There are also many molecules in which a central nonmetal atom from period 3 and beyond in the periodic table has five, six, or even more electron pairs in its valence shell. Examples include sulfur tetrafluoride, SF4, chlorine trifluoride, ClF3, and sulfur hexafluoride, SF6:



The concept of the covalent bond as consisting of a pair of shared electrons led to a great step forward in the understanding of chemical bonding and molecular structure, but Lewis could not explain why electrons are arranged in pairs nor why two shared electrons could bind two nuclei together. A full understanding of the covalent bond had to await the development of quantum mechanics, as we will discuss in Chapters 3 and 7. We will see that in the formation of a covalent bond there is a small increase in the electron density in the region between the atomic cores, and it is the electrostatic attraction between this increased electron density and the positively charged atomic cores that holds the two atomic cores together.

No sharp distinction can be drawn between covalent and ionic bonds, and in many molecules the bonds have an intermediate character. In fact, a pure covalent bond is only possible between atoms of the same kind, that is, atoms of the same element. Atoms of different elements attract the bonding electron pair to different extents, so there is some transfer of electron density from one atom to the other; that is, the bond is not purely covalent but has some ionic character. Similarly, there can be no pure ionic bond, because whenever two oppositely charged ions are attracted together there is inevitably at least a small amount of sharing of electron density between them. Molecules containing predominately ionic bonds are not common because normally, when oppositely charged ions are attracted together, they form a crystalline solid that consists of a regular periodic arrangement of ions in which no discrete molecules can be recognized (Figure 1.2). The whole crystal may be regarded as one giant molecule or as a polymer of essentially infinite size. Small molecules in which the bonding is predominately ionic are usually found only in the gas phase when an ionic solid is vaporized at high temperature.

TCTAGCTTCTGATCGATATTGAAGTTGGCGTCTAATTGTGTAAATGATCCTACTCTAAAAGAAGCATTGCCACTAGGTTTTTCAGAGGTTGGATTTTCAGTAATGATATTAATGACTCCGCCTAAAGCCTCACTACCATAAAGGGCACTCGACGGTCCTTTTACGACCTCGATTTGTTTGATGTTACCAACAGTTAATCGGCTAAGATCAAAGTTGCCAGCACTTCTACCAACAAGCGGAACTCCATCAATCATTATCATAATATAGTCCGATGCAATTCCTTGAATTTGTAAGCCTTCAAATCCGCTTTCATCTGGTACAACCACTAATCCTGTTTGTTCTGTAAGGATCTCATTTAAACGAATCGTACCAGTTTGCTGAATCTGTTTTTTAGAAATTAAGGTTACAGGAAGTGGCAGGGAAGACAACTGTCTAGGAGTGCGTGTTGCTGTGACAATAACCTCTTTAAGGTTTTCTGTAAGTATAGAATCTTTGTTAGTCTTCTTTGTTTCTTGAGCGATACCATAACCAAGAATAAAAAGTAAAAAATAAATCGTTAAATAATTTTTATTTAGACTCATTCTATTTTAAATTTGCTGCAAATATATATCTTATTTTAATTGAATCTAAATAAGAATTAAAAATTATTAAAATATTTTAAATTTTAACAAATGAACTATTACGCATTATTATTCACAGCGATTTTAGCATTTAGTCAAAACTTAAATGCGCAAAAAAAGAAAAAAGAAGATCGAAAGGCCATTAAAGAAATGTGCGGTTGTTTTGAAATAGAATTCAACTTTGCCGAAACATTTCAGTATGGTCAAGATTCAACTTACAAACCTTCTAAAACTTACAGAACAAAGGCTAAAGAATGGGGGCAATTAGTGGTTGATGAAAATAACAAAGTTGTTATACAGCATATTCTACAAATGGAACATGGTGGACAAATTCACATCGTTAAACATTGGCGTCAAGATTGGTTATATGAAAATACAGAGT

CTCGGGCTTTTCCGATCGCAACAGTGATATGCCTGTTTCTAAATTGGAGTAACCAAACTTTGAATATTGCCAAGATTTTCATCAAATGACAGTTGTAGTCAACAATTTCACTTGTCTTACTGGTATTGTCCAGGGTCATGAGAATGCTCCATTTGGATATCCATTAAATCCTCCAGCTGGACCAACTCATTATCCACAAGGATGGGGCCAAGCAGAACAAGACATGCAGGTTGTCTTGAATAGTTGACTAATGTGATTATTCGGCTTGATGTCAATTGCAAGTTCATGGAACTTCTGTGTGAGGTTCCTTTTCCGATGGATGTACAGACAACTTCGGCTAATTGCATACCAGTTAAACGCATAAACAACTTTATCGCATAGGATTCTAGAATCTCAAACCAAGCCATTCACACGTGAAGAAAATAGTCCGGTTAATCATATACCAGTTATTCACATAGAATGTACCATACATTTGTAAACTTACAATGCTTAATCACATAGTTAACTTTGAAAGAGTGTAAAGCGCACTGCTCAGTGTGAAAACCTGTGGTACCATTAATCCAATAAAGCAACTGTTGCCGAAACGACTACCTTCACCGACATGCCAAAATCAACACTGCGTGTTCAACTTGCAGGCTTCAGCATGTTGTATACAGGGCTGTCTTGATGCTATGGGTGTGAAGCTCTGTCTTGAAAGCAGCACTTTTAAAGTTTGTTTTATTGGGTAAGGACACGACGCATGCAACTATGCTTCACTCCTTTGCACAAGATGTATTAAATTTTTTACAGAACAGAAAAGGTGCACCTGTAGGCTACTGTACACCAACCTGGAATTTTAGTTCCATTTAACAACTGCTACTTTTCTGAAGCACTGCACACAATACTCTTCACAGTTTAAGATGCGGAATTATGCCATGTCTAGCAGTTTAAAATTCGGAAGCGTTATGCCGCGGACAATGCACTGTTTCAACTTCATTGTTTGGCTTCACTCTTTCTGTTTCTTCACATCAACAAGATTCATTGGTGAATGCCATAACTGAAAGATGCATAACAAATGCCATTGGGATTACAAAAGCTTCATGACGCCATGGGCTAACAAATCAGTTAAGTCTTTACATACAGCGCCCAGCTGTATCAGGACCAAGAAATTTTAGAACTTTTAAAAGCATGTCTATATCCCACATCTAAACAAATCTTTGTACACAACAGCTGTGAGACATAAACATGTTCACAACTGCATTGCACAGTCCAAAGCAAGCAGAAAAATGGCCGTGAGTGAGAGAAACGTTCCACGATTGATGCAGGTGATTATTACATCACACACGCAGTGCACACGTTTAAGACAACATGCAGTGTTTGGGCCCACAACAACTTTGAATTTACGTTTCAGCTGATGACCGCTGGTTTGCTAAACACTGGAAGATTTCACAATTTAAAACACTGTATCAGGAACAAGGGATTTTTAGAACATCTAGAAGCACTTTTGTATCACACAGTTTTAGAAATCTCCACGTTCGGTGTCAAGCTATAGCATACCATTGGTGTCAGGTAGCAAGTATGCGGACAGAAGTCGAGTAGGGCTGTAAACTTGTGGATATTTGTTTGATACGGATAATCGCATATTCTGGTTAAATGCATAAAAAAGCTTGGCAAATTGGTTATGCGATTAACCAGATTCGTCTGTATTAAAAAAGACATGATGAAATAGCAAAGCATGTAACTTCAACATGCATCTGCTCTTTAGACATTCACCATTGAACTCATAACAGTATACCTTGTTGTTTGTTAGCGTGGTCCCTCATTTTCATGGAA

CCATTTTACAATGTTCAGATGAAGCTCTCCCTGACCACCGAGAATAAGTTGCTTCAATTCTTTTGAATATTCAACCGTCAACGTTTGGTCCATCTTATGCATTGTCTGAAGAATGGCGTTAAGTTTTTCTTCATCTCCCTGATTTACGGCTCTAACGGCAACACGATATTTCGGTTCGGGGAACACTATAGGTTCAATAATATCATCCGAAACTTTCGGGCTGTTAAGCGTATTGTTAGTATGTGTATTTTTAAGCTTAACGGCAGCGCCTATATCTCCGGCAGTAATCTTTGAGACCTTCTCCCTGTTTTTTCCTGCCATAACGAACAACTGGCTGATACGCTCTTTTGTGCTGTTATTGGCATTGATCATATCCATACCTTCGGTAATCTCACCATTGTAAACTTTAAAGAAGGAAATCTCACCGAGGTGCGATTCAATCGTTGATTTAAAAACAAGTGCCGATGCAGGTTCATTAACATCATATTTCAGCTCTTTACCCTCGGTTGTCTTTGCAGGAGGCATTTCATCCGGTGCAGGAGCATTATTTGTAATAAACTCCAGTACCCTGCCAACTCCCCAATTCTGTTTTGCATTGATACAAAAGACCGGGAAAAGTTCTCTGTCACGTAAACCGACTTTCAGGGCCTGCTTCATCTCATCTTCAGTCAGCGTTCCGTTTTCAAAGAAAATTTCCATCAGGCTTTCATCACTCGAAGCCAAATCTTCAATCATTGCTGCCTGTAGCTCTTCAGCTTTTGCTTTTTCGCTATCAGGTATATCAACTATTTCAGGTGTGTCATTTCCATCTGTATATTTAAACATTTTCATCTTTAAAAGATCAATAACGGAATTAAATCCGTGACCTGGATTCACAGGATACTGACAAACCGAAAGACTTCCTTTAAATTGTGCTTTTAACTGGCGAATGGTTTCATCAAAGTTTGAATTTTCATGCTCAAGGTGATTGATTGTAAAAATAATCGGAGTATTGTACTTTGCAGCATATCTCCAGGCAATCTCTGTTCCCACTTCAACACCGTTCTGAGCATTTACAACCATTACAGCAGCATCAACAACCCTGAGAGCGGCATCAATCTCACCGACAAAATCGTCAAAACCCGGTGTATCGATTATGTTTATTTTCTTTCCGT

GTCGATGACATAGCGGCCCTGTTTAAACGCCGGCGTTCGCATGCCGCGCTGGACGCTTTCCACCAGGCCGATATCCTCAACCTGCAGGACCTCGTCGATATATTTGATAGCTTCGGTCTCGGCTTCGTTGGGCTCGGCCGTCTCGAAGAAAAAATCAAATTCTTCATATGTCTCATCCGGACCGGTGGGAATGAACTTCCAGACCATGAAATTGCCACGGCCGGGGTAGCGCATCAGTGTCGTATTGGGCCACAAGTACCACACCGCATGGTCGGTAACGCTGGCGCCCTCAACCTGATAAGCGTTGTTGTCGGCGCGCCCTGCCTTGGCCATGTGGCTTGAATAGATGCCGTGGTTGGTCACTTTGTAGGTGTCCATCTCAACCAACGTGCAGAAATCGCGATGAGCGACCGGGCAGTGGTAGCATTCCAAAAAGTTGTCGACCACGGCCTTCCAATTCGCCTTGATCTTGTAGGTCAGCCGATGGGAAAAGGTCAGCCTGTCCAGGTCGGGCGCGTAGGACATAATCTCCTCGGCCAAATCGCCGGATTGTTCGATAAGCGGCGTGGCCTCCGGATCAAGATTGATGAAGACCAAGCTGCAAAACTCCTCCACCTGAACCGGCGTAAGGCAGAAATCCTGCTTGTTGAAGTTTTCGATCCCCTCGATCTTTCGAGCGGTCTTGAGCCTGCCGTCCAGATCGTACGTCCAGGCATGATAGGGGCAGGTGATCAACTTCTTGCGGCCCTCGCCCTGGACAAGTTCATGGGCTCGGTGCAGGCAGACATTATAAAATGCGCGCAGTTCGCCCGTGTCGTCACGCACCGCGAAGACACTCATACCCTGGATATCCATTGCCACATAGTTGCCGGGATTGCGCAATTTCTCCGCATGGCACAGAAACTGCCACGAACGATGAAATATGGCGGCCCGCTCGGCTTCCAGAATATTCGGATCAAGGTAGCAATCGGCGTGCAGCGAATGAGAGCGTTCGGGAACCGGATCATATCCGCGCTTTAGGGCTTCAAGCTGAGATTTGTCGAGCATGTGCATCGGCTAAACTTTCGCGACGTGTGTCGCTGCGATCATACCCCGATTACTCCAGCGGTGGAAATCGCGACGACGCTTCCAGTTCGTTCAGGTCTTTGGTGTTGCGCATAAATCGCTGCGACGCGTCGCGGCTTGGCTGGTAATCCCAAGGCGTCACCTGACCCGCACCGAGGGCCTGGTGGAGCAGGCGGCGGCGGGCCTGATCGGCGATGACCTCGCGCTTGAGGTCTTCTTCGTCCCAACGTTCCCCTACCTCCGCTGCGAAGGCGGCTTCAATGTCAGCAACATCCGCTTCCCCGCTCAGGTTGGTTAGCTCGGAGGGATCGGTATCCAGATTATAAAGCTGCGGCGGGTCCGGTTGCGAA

The ability of an atom to attract the electrons of a covalent bond is called its electronegativity. Values of the electronegativities of the elements have been obtained by different authors by several different methods. Table 1.2 gives the values determined by A. L. Allred and E. G. Rochow. These can only be regarded as approximate average values because the electronegativity of an atom depends to some extent on the atoms that are attached to it and its oxidation state.

We also recognize a third type of bond, the metallic bond, in which a large number of atomic cores are held together by a delocalized electron cloud, and no discrete bonds between individual pairs of atoms and no molecules can be distinguished. Again, no sharp distinction can be drawn between metallic bonds and covalent and ionic bonds, and in many compounds the bonds have an intermediate character. However, since metallic bonding is a property of a large assembly of atoms, it is not found in the relatively small molecules with which we are primarily concerned in this book.

Both ionic bonding and metallic bonding are nondirectional in nature, and so the structures of ionic and metallic substances are determined primarily by the ways in which ions and atoms of different sizes may be packed together. In contrast, covalent bonds are highly directional in character, and it is the tendency for atoms to form bonds in specific directions that is the most important factor in determining the structures of covalent molecules and crystals.


The discussion of molecular geometry in this book is based on the valence-shell electron-pair repulsion (VSEPR) model, which in turn is based on Lewis's description of the electron arrangement in a molecule. The basic assumption of the VSEPR model is that the electron pairs in the valence shell of an atom, both bonding and nonbonding, adopt that arrangement that keeps them as far apart as possible; that is, they behave as if they repel each other. From the arrangement of the electron pairs in the valence shell of an atom the geometry of the covalent bonds that it forms can be easily predicted. In this book we are therefore mainly concerned with covalent molecules.